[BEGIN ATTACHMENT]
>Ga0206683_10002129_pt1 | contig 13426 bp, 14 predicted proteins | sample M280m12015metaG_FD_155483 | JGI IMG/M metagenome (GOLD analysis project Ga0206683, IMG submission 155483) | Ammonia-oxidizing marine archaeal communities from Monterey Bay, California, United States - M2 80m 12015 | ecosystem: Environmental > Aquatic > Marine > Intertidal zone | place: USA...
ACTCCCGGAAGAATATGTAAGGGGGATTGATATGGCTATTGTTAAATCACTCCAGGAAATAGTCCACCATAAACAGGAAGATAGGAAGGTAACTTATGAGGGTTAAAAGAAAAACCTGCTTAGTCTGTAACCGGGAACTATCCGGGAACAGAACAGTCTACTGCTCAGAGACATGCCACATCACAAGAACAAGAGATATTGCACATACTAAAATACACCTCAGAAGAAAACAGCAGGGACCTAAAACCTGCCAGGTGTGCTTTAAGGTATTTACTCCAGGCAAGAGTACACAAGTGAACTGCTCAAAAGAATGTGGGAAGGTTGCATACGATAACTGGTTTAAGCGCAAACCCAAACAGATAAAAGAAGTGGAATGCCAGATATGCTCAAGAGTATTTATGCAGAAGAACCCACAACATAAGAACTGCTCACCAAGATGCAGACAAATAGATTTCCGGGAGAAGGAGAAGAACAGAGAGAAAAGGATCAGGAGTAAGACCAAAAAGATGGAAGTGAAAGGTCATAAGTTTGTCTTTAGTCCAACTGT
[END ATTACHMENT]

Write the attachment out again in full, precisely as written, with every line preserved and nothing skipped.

>Ga0206683_10002129_pt1 | contig 13426 bp, 14 predicted proteins | sample M280m12015metaG_FD_155483 | JGI IMG/M metagenome (GOLD analysis project Ga0206683, IMG submission 155483) | Ammonia-oxidizing marine archaeal communities from Monterey Bay, California, United States - M2 80m 12015 | ecosystem: Environmental > Aquatic > Marine > Intertidal zone | place: USA...
ACTCCCGGAAGAATATGTAAGGGGGATTGATATGGCTATTGTTAAATCACTCCAGGAAATAGTCCACCATAAACAGGAAGATAGGAAGGTAACTTATGAGGGTTAAAAGAAAAACCTGCTTAGTCTGTAACCGGGAACTATCCGGGAACAGAACAGTCTACTGCTCAGAGACATGCCACATCACAAGAACAAGAGATATTGCACATACTAAAATACACCTCAGAAGAAAACAGCAGGGACCTAAAACCTGCCAGGTGTGCTTTAAGGTATTTACTCCAGGCAAGAGTACACAAGTGAACTGCTCAAAAGAATGTGGGAAGGTTGCATACGATAACTGGTTTAAGCGCAAACCCAAACAGATAAAAGAAGTGGAATGCCAGATATGCTCAAGAGTATTTATGCAGAAGAACCCACAACATAAGAACTGCTCACCAAGATGCAGACAAATAGATTTCCGGGAGAAGGAGAAGAACAGAGAGAAAAGGATCAGGAGTAAGACCAAAAAGATGGAAGTGAAAGGTCATAAGTTTGTCTTTAGTCCAACTGT